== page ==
U.S. workers are not okay—and employers are usually the last to know

When managers ask employees how they’re doing, chances are they’re not getting the whole story. A new report found that about 84% of employees report that they rarely mean it every time they say they’re “fine” or “good.”

In fact, about two-thirds of employees have clinically measurable mental health symptoms of anxiety or depression, according to SilverCloud Health’s 2021 Employee Mental Health and Wellbeing Checkup, which surveyed over 2,000 employed U.S. adults in July 2021. 

Although only about 10% of workers reported having severe symptoms, over half, 55%, are experiencing mild to moderate distress. ​​“This is unavoidable—these symptoms are there, and they’re affecting us,” said Jorge Palacios, a psychologist and senior digital health scientist at SilverCloud.

Yet employees tend to hide these issues, especially at work. Often workers keep quiet about mental health struggles out of fear that just by admitting it, even to a colleague, word will get around, and their employers and managers will find out and penalize them, Palacios told Fortune. “That fear still still permeates,” he said.

That can be a problem for companies, particularly when it comes to employee productivity. Those experiencing any mental health symptoms report they are unproductive for about 3.25 hours during the typical workday, while those in severe mental distress can lose up to half an average workday. 

Mental health can also affect employee retention. Those dealing with even mild depression or anxiety are 3.4 times as likely to quit owing to mental health, the report found. And this affects all levels of employees; the survey found managers were actually more likely to quit than non-managers. 

And while the pandemic has been a major source of stress and anxiety for workers over the past 18 months, job-related stressors are another big cause—and one that’s not going away once COVID-19 cases are curbed. That’s especially true for younger employees, who cited frustration with their manager, job performance, and uncertainty around job loss as triggering mental health symptoms, the survey found.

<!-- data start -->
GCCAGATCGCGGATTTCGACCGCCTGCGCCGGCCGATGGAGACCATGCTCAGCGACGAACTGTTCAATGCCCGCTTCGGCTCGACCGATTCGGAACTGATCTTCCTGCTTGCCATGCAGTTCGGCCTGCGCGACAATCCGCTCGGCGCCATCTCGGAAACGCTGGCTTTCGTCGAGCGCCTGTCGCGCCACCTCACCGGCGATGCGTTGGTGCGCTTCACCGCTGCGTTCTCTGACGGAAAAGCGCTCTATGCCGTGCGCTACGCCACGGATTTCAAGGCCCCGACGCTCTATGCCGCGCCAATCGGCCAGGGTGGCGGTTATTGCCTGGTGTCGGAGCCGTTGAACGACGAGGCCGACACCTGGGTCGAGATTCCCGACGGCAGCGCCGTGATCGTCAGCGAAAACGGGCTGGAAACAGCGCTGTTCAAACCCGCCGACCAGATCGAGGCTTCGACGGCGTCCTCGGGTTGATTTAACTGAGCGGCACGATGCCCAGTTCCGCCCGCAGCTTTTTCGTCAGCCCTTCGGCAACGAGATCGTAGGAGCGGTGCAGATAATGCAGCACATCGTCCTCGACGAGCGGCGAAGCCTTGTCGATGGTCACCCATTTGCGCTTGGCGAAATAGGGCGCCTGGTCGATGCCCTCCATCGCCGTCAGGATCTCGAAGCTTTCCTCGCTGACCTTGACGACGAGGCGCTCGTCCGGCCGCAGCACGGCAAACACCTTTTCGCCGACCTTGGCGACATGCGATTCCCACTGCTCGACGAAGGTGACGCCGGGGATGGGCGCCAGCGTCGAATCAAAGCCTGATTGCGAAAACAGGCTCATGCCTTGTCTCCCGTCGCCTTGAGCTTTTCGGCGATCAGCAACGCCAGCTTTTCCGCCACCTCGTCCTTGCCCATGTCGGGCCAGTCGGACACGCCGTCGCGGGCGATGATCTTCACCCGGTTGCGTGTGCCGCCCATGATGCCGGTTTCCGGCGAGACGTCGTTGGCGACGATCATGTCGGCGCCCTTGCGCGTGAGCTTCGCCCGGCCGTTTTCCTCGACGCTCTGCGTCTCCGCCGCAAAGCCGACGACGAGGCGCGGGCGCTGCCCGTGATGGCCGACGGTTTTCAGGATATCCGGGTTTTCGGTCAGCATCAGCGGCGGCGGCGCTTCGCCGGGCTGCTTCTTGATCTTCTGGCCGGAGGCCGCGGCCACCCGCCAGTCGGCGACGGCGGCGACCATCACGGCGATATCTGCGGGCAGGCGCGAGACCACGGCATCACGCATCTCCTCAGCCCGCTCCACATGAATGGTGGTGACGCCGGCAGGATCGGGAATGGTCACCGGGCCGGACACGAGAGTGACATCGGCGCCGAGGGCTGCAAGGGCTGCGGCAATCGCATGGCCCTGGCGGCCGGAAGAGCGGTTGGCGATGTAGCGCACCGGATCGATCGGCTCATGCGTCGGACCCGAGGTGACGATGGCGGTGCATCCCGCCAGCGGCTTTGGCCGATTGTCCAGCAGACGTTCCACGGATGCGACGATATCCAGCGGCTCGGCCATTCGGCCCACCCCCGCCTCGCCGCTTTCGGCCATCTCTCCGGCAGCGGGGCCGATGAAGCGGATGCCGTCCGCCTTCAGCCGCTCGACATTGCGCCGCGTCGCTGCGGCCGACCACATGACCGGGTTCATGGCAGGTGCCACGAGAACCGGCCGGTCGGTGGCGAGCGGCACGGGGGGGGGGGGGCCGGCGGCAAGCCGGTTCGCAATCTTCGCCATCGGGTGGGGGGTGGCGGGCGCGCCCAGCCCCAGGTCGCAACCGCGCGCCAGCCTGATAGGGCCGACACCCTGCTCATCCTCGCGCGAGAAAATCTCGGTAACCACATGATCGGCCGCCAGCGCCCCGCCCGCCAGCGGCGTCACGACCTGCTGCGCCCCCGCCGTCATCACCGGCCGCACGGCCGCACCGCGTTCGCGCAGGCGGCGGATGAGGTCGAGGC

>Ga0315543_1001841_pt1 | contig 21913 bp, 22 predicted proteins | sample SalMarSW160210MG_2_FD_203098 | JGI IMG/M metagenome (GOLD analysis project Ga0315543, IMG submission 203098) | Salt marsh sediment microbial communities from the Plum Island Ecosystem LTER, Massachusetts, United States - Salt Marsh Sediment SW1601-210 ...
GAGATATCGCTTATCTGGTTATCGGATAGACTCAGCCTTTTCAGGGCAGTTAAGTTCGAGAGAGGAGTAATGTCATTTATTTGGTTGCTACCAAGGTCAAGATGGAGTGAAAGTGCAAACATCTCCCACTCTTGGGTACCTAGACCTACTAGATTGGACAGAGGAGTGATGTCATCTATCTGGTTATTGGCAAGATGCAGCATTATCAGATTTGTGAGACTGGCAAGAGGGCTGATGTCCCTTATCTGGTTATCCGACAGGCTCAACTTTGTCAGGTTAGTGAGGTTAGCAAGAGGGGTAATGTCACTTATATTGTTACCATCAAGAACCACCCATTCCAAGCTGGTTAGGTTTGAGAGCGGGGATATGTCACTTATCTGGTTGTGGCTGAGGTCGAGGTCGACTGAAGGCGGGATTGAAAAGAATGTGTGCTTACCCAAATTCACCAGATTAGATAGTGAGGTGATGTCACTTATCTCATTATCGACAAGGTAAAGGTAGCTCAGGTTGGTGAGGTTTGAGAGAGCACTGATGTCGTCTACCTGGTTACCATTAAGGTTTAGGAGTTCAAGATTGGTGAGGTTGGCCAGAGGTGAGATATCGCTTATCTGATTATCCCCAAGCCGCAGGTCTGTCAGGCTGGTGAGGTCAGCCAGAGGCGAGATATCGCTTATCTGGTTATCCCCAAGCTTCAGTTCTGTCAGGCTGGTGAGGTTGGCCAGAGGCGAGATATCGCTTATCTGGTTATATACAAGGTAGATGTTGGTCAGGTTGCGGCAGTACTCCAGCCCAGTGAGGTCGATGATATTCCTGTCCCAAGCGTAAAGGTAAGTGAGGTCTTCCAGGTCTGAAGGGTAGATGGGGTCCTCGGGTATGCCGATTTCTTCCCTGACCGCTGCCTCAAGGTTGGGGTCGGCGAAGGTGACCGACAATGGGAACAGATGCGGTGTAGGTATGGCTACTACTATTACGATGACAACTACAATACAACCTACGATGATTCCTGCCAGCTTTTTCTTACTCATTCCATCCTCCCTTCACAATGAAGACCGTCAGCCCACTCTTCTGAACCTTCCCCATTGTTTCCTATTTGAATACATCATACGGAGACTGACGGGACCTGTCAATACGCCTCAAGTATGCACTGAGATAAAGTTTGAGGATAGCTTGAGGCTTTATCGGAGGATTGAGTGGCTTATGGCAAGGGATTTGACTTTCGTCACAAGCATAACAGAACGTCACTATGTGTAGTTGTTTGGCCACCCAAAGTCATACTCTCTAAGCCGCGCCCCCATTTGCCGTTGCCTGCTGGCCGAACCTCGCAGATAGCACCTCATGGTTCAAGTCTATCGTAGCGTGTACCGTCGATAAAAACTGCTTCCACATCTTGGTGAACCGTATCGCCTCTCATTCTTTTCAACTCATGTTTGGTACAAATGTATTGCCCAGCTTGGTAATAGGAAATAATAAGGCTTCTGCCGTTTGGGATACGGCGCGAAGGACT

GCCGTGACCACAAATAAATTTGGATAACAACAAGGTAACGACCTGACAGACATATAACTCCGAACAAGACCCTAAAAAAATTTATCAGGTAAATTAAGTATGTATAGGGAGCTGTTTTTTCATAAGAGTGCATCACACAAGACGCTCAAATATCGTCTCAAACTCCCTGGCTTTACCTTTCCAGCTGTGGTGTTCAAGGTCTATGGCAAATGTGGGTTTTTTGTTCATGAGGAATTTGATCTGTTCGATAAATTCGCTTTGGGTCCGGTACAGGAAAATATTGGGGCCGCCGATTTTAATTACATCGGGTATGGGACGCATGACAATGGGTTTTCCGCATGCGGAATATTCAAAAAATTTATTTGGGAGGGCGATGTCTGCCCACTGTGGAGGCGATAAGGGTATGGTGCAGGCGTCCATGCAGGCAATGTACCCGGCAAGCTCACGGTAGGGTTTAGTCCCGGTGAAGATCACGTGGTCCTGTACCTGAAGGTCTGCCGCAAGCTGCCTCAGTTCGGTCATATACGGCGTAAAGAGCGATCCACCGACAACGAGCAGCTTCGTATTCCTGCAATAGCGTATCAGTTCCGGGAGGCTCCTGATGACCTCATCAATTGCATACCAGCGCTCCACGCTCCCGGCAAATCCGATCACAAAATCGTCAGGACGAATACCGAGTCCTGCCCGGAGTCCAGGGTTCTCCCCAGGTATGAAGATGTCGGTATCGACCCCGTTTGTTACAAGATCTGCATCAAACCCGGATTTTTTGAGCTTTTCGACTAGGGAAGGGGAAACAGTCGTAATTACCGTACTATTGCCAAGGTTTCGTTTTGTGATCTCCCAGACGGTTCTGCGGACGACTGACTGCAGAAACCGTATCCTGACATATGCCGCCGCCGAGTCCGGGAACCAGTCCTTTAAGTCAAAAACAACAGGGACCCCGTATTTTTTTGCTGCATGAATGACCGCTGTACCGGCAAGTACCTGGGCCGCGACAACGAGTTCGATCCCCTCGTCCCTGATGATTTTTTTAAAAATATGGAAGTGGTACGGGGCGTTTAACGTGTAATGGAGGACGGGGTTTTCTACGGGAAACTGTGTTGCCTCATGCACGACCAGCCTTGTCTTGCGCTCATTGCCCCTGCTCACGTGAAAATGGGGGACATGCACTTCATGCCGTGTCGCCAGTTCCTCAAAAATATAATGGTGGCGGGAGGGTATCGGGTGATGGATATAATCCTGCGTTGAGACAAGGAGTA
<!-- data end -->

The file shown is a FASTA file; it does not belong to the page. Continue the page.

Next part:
These younger workers are also more likely to demand solutions, Palacios said. Millennial and Gen Z workers are more likely to seek out twofold solutions from employers: treatment and support for mental health, as well as policies that provide time off to deal with mental health issues without stigmatization. 

“It’d be shortsighted for employers not to recognize this, anticipate this, and put solutions in place,” Palacios said. Those solutions likely should be multipronged. He recommends employers practice empathy and openly acknowledge that it’s okay for employees to not always feel 100%. Additionally, providing access to mental health programs, including online therapy, as well as creating space at work for employees to have mental breaks can provide employees with coping measures and improve long-term mental health. 

Some companies are already taking steps to address employee mental health. This year, several major companies such as Nike, LinkedIn, Bumble, and Hootsuite gave their employees paid weeklong breaks to recharge and focus on their mental health. Many others have provided access to digital tools and counseling resources.

“Employers have an opportunity to measurably impact a fairly large portion of their employee population, and their bottom lines, by making mental health resources more accessible,” Palacios said.

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